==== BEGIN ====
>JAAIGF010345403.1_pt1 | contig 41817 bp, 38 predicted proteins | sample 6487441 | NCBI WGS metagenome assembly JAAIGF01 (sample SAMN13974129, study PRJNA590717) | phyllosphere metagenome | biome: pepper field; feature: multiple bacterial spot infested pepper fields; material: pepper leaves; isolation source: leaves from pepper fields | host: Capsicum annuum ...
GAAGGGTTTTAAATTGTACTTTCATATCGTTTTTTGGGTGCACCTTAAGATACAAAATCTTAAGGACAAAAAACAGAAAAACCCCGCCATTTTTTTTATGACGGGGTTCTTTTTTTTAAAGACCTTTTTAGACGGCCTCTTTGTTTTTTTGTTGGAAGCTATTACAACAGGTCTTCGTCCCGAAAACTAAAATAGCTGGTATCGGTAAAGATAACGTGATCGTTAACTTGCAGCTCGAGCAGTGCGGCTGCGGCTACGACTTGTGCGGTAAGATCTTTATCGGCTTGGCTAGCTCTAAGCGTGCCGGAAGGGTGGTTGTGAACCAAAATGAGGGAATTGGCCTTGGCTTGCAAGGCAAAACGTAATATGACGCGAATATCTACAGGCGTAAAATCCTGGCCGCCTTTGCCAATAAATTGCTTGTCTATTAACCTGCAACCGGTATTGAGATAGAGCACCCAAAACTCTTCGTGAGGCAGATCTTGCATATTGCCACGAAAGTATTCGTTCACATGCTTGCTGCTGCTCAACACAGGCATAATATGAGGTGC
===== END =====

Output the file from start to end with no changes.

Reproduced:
>JAAIGF010345403.1_pt1 | contig 41817 bp, 38 predicted proteins | sample 6487441 | NCBI WGS metagenome assembly JAAIGF01 (sample SAMN13974129, study PRJNA590717) | phyllosphere metagenome | biome: pepper field; feature: multiple bacterial spot infested pepper fields; material: pepper leaves; isolation source: leaves from pepper fields | host: Capsicum annuum ...
GAAGGGTTTTAAATTGTACTTTCATATCGTTTTTTGGGTGCACCTTAAGATACAAAATCTTAAGGACAAAAAACAGAAAAACCCCGCCATTTTTTTTATGACGGGGTTCTTTTTTTTAAAGACCTTTTTAGACGGCCTCTTTGTTTTTTTGTTGGAAGCTATTACAACAGGTCTTCGTCCCGAAAACTAAAATAGCTGGTATCGGTAAAGATAACGTGATCGTTAACTTGCAGCTCGAGCAGTGCGGCTGCGGCTACGACTTGTGCGGTAAGATCTTTATCGGCTTGGCTAGCTCTAAGCGTGCCGGAAGGGTGGTTGTGAACCAAAATGAGGGAATTGGCCTTGGCTTGCAAGGCAAAACGTAATATGACGCGAATATCTACAGGCGTAAAATCCTGGCCGCCTTTGCCAATAAATTGCTTGTCTATTAACCTGCAACCGGTATTGAGATAGAGCACCCAAAACTCTTCGTGAGGCAGATCTTGCATATTGCCACGAAAGTATTCGTTCACATGCTTGCTGCTGCTCAACACAGGCATAATATGAGGTGC